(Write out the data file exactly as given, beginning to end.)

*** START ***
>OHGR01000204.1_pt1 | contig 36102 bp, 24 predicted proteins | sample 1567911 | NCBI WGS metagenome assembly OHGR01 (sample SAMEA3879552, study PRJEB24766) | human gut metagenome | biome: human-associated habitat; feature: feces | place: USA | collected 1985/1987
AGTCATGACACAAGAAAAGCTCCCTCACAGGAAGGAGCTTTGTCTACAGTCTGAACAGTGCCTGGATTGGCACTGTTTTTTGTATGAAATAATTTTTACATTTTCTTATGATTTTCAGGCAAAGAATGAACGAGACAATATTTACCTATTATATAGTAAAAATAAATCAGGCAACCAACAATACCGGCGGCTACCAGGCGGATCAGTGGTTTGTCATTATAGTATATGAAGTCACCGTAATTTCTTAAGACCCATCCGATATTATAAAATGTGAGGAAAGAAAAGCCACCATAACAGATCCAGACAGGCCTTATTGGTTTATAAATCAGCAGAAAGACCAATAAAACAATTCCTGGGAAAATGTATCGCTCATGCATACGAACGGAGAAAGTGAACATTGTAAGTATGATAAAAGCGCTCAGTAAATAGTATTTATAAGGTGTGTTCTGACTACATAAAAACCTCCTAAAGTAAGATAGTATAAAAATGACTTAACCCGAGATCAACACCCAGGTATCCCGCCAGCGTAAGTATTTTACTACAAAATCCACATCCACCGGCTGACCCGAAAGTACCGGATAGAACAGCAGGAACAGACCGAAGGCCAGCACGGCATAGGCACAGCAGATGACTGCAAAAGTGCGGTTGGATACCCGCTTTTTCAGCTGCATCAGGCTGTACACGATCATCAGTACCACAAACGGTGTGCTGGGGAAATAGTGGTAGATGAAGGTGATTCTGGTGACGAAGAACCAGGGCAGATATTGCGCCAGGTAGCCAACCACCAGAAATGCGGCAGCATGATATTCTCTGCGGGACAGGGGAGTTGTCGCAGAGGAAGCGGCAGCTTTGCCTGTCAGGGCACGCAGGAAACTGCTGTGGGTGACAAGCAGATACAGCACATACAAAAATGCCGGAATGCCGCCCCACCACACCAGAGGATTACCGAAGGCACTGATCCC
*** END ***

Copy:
>OHGR01000204.1_pt1 | contig 36102 bp, 24 predicted proteins | sample 1567911 | NCBI WGS metagenome assembly OHGR01 (sample SAMEA3879552, study PRJEB24766) | human gut metagenome | biome: human-associated habitat; feature: feces | place: USA | collected 1985/1987
AGTCATGACACAAGAAAAGCTCCCTCACAGGAAGGAGCTTTGTCTACAGTCTGAACAGTGCCTGGATTGGCACTGTTTTTTGTATGAAATAATTTTTACATTTTCTTATGATTTTCAGGCAAAGAATGAACGAGACAATATTTACCTATTATATAGTAAAAATAAATCAGGCAACCAACAATACCGGCGGCTACCAGGCGGATCAGTGGTTTGTCATTATAGTATATGAAGTCACCGTAATTTCTTAAGACCCATCCGATATTATAAAATGTGAGGAAAGAAAAGCCACCATAACAGATCCAGACAGGCCTTATTGGTTTATAAATCAGCAGAAAGACCAATAAAACAATTCCTGGGAAAATGTATCGCTCATGCATACGAACGGAGAAAGTGAACATTGTAAGTATGATAAAAGCGCTCAGTAAATAGTATTTATAAGGTGTGTTCTGACTACATAAAAACCTCCTAAAGTAAGATAGTATAAAAATGACTTAACCCGAGATCAACACCCAGGTATCCCGCCAGCGTAAGTATTTTACTACAAAATCCACATCCACCGGCTGACCCGAAAGTACCGGATAGAACAGCAGGAACAGACCGAAGGCCAGCACGGCATAGGCACAGCAGATGACTGCAAAAGTGCGGTTGGATACCCGCTTTTTCAGCTGCATCAGGCTGTACACGATCATCAGTACCACAAACGGTGTGCTGGGGAAATAGTGGTAGATGAAGGTGATTCTGGTGACGAAGAACCAGGGCAGATATTGCGCCAGGTAGCCAACCACCAGAAATGCGGCAGCATGATATTCTCTGCGGGACAGGGGAGTTGTCGCAGAGGAAGCGGCAGCTTTGCCTGTCAGGGCACGCAGGAAACTGCTGTGGGTGACAAGCAGATACAGCACATACAAAAATGCCGGAATGCCGCCCCACCACACCAGAGGATTACCGAAGGCACTGATCCC